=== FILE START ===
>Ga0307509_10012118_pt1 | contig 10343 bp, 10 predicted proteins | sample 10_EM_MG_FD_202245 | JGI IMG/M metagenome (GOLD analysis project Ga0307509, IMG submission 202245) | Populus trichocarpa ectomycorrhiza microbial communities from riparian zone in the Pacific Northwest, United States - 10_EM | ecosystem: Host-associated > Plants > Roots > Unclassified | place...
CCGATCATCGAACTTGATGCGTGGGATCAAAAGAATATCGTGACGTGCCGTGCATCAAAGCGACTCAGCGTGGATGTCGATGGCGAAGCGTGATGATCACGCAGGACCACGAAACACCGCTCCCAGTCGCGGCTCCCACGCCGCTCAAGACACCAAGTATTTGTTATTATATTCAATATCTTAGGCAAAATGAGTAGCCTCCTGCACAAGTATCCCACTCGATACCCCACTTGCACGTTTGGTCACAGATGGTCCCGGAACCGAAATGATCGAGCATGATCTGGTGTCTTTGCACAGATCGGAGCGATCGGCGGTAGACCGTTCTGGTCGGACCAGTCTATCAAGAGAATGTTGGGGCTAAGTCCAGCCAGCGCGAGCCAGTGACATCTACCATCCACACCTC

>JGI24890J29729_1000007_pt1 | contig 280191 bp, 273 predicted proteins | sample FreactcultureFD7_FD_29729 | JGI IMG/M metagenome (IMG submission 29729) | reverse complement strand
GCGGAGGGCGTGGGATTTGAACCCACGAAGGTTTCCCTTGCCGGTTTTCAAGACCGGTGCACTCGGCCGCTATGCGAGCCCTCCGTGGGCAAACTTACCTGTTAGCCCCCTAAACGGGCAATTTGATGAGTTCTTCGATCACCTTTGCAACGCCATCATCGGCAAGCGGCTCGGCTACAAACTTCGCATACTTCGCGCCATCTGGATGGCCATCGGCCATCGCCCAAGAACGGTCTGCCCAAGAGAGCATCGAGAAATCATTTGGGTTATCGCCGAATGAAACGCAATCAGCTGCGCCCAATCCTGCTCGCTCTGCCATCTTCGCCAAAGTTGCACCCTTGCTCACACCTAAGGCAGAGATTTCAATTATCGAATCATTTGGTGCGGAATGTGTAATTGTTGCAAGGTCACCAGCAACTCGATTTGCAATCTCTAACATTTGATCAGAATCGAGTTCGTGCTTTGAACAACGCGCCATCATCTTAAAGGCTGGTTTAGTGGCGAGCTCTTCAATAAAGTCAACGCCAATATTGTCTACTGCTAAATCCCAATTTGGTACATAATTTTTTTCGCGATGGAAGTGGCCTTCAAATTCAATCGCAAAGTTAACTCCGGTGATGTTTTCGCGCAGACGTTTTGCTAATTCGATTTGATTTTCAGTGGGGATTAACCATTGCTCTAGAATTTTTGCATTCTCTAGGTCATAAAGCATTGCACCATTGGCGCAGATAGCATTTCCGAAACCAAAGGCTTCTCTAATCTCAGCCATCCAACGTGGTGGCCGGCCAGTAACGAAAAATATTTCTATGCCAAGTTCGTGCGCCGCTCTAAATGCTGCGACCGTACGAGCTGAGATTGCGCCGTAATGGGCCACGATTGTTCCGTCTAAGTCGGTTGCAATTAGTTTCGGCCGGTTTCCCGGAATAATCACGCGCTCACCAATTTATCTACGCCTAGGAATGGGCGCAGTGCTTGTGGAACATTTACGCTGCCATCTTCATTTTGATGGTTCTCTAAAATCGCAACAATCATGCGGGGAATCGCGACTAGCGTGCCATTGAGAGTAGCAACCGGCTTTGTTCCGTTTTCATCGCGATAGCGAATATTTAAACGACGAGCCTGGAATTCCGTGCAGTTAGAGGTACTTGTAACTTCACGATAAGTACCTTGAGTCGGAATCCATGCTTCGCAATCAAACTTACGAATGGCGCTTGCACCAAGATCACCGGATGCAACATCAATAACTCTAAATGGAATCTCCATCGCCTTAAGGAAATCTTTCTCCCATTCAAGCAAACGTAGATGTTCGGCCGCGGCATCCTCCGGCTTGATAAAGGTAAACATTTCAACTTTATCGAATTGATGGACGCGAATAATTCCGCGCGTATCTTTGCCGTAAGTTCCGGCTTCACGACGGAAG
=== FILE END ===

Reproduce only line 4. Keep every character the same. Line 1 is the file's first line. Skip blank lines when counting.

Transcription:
GCGGAGGGCGTGGGATTTGAACCCACGAAGGTTTCCCTTGCCGGTTTTCAAGACCGGTGCACTCGGCCGCTATGCGAGCCCTCCGTGGGCAAACTTACCTGTTAGCCCCCTAAACGGGCAATTTGATGAGTTCTTCGATCACCTTTGCAACGCCATCATCGGCAAGCGGCTCGGCTACAAACTTCGCATACTTCGCGCCATCTGGATGGCCATCGGCCATCGCCCAAGAACGGTCTGCCCAAGAGAGCATCGAGAAATCATTTGGGTTATCGCCGAATGAAACGCAATCAGCTGCGCCCAATCCTGCTCGCTCTGCCATCTTCGCCAAAGTTGCACCCTTGCTCACACCTAAGGCAGAGATTTCAATTATCGAATCATTTGGTGCGGAATGTGTAATTGTTGCAAGGTCACCAGCAACTCGATTTGCAATCTCTAACATTTGATCAGAATCGAGTTCGTGCTTTGAACAACGCGCCATCATCTTAAAGGCTGGTTTAGTGGCGAGCTCTTCAATAAAGTCAACGCCAATATTGTCTACTGCTAAATCCCAATTTGGTACATAATTTTTTTCGCGATGGAAGTGGCCTTCAAATTCAATCGCAAAGTTAACTCCGGTGATGTTTTCGCGCAGACGTTTTGCTAATTCGATTTGATTTTCAGTGGGGATTAACCATTGCTCTAGAATTTTTGCATTCTCTAGGTCATAAAGCATTGCACCATTGGCGCAGATAGCATTTCCGAAACCAAAGGCTTCTCTAATCTCAGCCATCCAACGTGGTGGCCGGCCAGTAACGAAAAATATTTCTATGCCAAGTTCGTGCGCCGCTCTAAATGCTGCGACCGTACGAGCTGAGATTGCGCCGTAATGGGCCACGATTGTTCCGTCTAAGTCGGTTGCAATTAGTTTCGGCCGGTTTCCCGGAATAATCACGCGCTCACCAATTTATCTACGCCTAGGAATGGGCGCAGTGCTTGTGGAACATTTACGCTGCCATCTTCATTTTGATGGTTCTCTAAAATCGCAACAATCATGCGGGGAATCGCGACTAGCGTGCCATTGAGAGTAGCAACCGGCTTTGTTCCGTTTTCATCGCGATAGCGAATATTTAAACGACGAGCCTGGAATTCCGTGCAGTTAGAGGTACTTGTAACTTCACGATAAGTACCTTGAGTCGGAATCCATGCTTCGCAATCAAACTTACGAATGGCGCTTGCACCAAGATCACCGGATGCAACATCAATAACTCTAAATGGAATCTCCATCGCCTTAAGGAAATCTTTCTCCCATTCAAGCAAACGTAGATGTTCGGCCGCGGCATCCTCCGGCTTGATAAAGGTAAACATTTCAACTTTATCGAATTGATGGACGCGAATAATTCCGCGCGTATCTTTGCCGTAAGTTCCGGCTTCACGACGGAAG